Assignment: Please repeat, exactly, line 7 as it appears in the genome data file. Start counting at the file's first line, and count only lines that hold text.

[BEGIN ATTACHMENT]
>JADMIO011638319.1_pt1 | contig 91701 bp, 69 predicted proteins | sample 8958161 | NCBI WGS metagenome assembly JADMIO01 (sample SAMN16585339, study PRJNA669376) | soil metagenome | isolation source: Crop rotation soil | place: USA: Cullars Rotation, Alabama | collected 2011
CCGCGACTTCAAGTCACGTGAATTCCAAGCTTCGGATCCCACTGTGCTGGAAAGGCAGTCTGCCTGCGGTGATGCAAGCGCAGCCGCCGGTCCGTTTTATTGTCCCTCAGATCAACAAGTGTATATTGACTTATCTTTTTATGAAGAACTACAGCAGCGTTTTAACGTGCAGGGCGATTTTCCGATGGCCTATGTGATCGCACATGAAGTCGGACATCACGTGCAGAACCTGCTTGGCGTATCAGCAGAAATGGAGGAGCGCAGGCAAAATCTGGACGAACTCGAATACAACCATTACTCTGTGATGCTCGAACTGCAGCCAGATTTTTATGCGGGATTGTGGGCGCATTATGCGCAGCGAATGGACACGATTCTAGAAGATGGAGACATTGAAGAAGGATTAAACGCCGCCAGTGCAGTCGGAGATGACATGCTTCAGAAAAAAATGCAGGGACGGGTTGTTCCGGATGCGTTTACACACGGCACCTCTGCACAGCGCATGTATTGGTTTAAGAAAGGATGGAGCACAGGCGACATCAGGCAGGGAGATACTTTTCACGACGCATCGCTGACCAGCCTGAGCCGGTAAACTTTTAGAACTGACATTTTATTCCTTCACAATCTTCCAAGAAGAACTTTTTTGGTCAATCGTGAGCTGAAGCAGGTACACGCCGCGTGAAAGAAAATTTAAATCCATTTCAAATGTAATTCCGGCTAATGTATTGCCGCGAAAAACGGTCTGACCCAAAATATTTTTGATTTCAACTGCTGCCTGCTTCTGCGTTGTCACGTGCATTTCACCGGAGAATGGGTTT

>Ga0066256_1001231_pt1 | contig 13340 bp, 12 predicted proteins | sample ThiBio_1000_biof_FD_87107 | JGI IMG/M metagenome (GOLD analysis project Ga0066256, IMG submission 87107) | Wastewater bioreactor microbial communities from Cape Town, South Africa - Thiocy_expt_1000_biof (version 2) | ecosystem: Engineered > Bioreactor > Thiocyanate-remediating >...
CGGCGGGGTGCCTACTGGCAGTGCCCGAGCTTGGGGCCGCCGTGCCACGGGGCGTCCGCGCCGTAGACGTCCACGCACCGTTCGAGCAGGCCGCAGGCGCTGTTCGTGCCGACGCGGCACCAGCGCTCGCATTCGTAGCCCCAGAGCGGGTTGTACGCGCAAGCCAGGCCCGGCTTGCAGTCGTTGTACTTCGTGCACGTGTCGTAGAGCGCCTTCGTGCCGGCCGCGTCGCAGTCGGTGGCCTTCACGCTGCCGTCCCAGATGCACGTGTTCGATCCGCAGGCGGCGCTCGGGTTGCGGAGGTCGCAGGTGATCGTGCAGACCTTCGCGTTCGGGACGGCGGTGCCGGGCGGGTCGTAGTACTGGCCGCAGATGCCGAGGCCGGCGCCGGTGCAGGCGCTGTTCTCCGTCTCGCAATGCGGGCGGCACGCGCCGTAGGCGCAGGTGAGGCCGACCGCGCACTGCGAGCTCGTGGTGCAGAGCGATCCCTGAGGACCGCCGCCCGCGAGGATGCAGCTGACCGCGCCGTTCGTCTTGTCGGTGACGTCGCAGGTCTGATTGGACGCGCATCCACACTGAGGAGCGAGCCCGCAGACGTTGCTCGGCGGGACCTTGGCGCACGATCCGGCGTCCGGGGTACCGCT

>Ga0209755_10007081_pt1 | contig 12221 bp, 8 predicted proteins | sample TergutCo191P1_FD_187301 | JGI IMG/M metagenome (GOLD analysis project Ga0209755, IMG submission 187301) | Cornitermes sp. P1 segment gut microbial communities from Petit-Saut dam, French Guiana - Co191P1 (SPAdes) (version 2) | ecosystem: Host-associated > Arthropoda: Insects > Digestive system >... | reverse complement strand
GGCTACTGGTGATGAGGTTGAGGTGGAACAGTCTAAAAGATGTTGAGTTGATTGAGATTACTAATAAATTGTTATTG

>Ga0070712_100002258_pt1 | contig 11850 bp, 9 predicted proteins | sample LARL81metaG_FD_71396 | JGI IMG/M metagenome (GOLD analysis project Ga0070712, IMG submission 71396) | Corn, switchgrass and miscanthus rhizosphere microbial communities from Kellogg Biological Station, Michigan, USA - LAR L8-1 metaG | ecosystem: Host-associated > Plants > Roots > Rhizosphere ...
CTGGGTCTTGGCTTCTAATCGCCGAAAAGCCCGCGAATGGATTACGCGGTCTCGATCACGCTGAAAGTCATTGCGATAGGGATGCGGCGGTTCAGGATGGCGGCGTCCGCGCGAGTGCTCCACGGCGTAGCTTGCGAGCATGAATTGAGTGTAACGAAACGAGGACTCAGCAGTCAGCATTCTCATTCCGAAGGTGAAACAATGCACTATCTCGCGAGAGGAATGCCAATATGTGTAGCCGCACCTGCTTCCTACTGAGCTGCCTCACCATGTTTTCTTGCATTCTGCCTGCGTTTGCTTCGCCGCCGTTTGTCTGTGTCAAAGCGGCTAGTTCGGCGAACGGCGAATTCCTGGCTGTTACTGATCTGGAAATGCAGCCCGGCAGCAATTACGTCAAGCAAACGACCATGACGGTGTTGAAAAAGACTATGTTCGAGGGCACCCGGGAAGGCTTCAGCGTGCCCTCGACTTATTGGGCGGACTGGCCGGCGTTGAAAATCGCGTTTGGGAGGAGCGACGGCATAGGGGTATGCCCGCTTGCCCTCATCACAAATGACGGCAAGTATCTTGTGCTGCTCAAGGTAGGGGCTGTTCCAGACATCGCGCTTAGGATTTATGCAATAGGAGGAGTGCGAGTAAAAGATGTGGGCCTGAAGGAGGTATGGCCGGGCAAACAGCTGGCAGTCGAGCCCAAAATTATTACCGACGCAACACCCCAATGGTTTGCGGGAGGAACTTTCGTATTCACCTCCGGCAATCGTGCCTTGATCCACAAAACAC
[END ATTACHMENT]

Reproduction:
>Ga0070712_100002258_pt1 | contig 11850 bp, 9 predicted proteins | sample LARL81metaG_FD_71396 | JGI IMG/M metagenome (GOLD analysis project Ga0070712, IMG submission 71396) | Corn, switchgrass and miscanthus rhizosphere microbial communities from Kellogg Biological Station, Michigan, USA - LAR L8-1 metaG | ecosystem: Host-associated > Plants > Roots > Rhizosphere ...